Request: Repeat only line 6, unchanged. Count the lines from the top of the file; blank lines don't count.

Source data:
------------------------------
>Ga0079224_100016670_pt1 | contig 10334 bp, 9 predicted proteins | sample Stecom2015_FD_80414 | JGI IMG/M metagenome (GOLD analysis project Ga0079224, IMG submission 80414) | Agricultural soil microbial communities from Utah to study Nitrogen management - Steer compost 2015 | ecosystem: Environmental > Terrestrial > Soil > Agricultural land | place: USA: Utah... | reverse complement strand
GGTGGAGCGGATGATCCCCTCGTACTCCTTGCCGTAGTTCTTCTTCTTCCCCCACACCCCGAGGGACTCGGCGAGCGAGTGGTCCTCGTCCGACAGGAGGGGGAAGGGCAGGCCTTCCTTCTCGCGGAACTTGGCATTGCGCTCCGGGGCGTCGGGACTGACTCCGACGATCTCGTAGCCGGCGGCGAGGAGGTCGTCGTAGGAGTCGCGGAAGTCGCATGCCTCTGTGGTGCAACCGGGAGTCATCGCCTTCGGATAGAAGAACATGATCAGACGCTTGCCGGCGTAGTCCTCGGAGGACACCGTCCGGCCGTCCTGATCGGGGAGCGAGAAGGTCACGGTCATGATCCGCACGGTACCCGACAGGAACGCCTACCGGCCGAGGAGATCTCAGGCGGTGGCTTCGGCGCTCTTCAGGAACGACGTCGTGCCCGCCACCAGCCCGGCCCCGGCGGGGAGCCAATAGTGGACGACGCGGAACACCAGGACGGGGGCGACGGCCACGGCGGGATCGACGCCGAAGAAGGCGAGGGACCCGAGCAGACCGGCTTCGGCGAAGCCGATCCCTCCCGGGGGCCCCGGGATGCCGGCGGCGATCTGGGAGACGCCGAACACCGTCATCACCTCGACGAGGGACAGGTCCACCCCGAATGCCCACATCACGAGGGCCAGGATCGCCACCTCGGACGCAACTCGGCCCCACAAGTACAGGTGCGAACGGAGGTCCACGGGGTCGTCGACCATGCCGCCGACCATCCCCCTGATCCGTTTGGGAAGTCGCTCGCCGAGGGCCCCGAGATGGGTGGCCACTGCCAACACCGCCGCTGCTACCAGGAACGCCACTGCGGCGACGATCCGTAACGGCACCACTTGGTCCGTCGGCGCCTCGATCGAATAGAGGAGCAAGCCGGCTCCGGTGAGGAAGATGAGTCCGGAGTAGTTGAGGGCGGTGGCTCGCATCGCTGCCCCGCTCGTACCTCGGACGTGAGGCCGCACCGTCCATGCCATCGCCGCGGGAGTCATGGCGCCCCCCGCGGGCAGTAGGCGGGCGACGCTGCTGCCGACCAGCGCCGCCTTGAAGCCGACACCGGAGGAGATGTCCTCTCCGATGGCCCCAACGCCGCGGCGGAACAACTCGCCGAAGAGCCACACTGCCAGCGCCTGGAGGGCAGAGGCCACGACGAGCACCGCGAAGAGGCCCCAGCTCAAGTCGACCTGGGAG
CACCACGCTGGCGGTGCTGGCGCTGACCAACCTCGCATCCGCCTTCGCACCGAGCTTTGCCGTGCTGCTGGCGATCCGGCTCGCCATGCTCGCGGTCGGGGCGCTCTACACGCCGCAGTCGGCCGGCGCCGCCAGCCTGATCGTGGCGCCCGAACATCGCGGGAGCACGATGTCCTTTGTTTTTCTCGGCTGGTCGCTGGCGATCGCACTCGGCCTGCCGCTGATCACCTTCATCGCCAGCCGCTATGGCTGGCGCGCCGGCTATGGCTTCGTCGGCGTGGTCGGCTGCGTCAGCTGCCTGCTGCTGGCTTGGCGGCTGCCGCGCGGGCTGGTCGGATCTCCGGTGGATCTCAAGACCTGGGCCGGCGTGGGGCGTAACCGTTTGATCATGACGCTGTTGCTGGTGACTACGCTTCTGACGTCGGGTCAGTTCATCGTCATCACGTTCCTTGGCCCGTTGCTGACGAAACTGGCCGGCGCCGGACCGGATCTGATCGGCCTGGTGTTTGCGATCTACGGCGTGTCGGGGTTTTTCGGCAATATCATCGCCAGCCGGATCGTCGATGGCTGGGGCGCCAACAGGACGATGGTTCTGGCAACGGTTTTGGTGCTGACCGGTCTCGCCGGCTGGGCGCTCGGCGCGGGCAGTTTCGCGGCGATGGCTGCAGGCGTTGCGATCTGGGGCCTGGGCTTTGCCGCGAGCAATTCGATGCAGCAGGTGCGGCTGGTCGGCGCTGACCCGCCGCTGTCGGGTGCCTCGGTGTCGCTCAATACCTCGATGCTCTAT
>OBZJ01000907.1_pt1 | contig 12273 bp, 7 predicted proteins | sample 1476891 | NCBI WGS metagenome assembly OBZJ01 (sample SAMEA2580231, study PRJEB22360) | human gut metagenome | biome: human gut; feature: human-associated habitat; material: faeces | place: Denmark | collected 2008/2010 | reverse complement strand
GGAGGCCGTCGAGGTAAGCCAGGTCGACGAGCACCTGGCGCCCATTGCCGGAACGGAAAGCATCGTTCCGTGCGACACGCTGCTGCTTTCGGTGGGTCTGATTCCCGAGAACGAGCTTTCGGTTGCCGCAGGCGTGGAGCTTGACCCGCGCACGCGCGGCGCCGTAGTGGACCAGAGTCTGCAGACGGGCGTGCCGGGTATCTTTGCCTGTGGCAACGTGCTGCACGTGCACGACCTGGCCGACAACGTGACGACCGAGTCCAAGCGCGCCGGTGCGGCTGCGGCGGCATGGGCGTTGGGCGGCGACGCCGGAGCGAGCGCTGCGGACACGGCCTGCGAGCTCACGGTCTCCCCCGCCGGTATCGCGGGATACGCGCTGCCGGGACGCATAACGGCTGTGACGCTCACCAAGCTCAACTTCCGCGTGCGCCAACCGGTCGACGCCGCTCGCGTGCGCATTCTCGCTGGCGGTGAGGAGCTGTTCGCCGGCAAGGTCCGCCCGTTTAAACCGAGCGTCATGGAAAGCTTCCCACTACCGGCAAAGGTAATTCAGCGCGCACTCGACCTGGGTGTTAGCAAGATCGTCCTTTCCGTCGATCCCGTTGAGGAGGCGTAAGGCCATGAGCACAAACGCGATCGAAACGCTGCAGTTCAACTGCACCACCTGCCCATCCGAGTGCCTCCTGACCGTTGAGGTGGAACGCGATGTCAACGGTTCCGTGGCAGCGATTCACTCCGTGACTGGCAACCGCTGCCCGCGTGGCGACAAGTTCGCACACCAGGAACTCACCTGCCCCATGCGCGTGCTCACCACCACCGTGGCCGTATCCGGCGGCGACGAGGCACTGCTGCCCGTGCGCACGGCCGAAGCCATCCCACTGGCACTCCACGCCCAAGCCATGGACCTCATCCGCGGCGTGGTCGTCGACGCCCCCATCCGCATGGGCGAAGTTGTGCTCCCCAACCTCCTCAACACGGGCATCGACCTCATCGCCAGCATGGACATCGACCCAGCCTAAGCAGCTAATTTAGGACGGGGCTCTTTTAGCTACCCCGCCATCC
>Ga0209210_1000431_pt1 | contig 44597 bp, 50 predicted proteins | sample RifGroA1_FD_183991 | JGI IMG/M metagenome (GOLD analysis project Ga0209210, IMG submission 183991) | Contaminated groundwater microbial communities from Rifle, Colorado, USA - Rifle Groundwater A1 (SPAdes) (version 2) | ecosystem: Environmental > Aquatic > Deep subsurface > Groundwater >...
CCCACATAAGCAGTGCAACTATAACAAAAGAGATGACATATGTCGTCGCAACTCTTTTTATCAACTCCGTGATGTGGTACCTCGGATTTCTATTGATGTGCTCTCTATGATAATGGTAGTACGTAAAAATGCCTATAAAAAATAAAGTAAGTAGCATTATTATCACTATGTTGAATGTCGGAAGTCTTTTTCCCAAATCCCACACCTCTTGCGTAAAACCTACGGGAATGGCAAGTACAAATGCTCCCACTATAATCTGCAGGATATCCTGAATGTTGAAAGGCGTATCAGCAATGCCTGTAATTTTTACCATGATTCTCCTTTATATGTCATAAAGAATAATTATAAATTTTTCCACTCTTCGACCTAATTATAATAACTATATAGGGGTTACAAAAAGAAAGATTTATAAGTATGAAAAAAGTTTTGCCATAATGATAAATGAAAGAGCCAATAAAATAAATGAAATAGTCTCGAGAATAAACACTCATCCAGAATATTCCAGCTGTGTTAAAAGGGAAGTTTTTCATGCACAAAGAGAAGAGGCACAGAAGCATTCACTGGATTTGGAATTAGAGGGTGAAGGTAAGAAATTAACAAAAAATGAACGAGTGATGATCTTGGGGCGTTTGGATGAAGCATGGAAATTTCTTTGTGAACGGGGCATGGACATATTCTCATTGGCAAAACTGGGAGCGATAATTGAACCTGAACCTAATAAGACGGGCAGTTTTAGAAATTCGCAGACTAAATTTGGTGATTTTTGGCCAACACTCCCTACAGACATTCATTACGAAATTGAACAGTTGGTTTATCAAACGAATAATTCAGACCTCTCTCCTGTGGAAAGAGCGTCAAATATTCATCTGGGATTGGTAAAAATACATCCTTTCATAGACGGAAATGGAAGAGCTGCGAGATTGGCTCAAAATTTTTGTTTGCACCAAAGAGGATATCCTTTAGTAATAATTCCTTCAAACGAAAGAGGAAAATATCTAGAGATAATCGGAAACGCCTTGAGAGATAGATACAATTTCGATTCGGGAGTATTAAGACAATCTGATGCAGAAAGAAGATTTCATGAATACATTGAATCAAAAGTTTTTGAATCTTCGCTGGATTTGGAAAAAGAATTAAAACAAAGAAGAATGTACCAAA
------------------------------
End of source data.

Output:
>Ga0209210_1000431_pt1 | contig 44597 bp, 50 predicted proteins | sample RifGroA1_FD_183991 | JGI IMG/M metagenome (GOLD analysis project Ga0209210, IMG submission 183991) | Contaminated groundwater microbial communities from Rifle, Colorado, USA - Rifle Groundwater A1 (SPAdes) (version 2) | ecosystem: Environmental > Aquatic > Deep subsurface > Groundwater >...